The Transport Workers Union is calling on the Federal Government to urgently outline its instructions to airlines and airports regarding precautions and protections on the coronavirus for frontline airport workers.
The Union is also requesting airlines and airports to supply it with details of risk assessments and protective gear, training and advice they are giving airline cleaners, caterers, cabin crew, pilots, baggage handlers, ramp workers, security personnel and engineers.
Today the Queensland authorities confirmed a passenger diagnosed with the virus travelled on a Tigerair flight this week. TWU National Secretary Michael Kaine said airport workers were on the frontline of the outbreak and needed urgent reassurances.
“The crew who were working on the Tigerair flight and the workers who serviced it, cleaned it, supplied catering, handled the baggage and worked on security are no doubt concerned following the health alert about the infected passenger. While the airline has been quick to assure workers and passengers, the ground handling agent Swissport which serviced the aircraft is known for its appalling record on worker health and safety issues. We need the Government to ensure that all airports and airlines have adequate policies in place and that all subcontractors which they engage follow these policies. This outbreak can be dealt with in a calm manner but workers need assurances that robust precaution and protection policies are being followed,” Kaine said.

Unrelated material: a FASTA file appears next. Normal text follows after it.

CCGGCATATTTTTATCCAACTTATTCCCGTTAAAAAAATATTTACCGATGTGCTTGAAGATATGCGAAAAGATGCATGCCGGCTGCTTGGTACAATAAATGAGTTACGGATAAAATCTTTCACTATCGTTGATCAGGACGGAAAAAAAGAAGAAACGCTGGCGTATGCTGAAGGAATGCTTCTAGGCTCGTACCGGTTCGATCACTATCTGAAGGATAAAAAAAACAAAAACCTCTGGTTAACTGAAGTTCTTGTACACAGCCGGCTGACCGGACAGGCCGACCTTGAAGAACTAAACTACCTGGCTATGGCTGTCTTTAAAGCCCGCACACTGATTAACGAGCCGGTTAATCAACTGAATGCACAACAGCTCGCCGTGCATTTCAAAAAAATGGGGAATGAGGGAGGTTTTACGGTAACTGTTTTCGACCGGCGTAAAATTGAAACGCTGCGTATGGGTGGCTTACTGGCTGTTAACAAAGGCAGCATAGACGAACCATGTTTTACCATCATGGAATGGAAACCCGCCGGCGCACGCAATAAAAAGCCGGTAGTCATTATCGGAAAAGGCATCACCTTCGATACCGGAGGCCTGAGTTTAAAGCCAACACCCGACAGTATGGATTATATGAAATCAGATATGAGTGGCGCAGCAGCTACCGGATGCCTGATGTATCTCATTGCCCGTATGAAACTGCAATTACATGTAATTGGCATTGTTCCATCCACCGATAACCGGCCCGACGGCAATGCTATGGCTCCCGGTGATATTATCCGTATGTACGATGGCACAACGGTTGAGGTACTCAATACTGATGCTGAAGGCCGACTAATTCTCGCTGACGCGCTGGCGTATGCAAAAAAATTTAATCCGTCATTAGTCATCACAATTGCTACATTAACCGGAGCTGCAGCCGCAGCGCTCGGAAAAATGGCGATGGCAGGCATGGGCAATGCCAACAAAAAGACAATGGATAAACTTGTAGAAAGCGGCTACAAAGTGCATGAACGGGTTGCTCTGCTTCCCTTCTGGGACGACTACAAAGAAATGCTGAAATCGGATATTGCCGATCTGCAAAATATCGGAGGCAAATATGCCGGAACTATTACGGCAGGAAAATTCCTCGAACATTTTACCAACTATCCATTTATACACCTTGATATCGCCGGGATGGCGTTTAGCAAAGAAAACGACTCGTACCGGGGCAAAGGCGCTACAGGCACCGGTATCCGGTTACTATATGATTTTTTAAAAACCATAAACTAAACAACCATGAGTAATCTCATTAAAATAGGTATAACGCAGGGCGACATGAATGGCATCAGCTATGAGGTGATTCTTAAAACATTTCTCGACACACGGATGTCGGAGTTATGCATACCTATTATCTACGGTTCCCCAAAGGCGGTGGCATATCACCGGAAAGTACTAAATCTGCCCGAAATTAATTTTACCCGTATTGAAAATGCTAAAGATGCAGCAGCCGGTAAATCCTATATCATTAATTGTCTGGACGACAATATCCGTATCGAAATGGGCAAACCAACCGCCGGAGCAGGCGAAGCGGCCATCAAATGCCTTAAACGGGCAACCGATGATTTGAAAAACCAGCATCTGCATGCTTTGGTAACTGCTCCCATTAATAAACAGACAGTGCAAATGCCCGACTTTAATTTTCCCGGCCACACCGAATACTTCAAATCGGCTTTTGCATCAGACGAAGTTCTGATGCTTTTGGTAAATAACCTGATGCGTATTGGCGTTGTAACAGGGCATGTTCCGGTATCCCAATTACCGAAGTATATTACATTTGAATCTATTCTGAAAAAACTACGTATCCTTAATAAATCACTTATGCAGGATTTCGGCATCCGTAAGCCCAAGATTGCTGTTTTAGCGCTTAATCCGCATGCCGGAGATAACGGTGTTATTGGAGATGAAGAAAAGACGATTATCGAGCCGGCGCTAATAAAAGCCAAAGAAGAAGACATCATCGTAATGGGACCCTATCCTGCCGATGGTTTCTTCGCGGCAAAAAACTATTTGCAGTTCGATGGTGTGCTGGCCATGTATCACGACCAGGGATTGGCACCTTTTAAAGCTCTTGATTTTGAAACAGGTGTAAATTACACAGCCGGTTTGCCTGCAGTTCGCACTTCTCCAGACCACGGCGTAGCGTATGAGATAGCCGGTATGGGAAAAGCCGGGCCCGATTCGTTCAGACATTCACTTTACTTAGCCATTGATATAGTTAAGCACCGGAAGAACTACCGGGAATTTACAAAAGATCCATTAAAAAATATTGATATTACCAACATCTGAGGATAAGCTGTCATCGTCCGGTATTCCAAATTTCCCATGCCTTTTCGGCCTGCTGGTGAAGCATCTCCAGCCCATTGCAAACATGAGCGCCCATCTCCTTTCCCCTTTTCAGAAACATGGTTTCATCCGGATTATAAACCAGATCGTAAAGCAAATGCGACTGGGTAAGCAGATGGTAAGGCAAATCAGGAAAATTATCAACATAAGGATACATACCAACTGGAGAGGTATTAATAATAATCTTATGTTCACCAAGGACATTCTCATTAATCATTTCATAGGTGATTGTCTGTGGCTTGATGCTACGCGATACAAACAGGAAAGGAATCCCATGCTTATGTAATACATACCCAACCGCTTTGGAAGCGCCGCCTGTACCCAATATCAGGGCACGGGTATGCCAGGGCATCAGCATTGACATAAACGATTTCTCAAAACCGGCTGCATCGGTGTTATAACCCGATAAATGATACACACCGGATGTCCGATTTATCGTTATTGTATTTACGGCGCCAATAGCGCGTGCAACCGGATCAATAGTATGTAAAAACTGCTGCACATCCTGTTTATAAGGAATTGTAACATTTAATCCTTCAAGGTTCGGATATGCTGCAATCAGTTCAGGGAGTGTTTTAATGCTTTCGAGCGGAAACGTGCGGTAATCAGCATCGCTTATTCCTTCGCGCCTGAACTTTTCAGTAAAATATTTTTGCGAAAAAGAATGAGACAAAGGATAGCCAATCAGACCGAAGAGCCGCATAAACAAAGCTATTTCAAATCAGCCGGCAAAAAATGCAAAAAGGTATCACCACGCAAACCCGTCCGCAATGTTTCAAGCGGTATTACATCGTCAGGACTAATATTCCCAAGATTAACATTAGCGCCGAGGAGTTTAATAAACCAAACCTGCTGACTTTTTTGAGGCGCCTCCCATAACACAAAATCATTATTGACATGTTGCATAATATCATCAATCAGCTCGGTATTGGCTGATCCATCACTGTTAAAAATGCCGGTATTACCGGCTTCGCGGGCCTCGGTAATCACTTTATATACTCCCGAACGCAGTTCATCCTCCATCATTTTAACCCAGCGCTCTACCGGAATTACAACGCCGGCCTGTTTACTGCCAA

“Workers want to know that they can be safe at work and also keep their families safe when they return from work. Vulnerable workers, such as pregnant women, older workers and those with respiratory problems, particularly need protections and assurances. Information must be clear and consistent and protective gear and equipment when necessary must be supplied,” he said.
The TWU has written to Qantas specifically asking for information about protections for workers directly flying into the affected regions in China.
The coronavirus outbreak exposes the fractured nature of the aviation industry. “It’s no longer simply a case of one airline contacting potentially affected workers when a case is confirmed, there are multiple layers of companies which are now engaged to carry out the work of putting a plane in the air and many of them have very poor standards on worked safety. This is what happens when an industry is allowed to engage in a race to the bottom with the effect of a risk to public health and safety,” Kaine added.
Contractor Swissport which carried out check-in and baggage handling for the Tigerair flight with the confirmed coronavirus case has been exposed over staff sleeping at airports. In August the Fair Work Commission shot down its current agreement saying it paid staff below the minimum award rates. At Sydney International Airport there were 134 injury incidents among a Swissport staff of 326. Workers have also spoken out about being forced back to work while still injured and managers accompanying injured staff into doctors’ surgeries during appointments.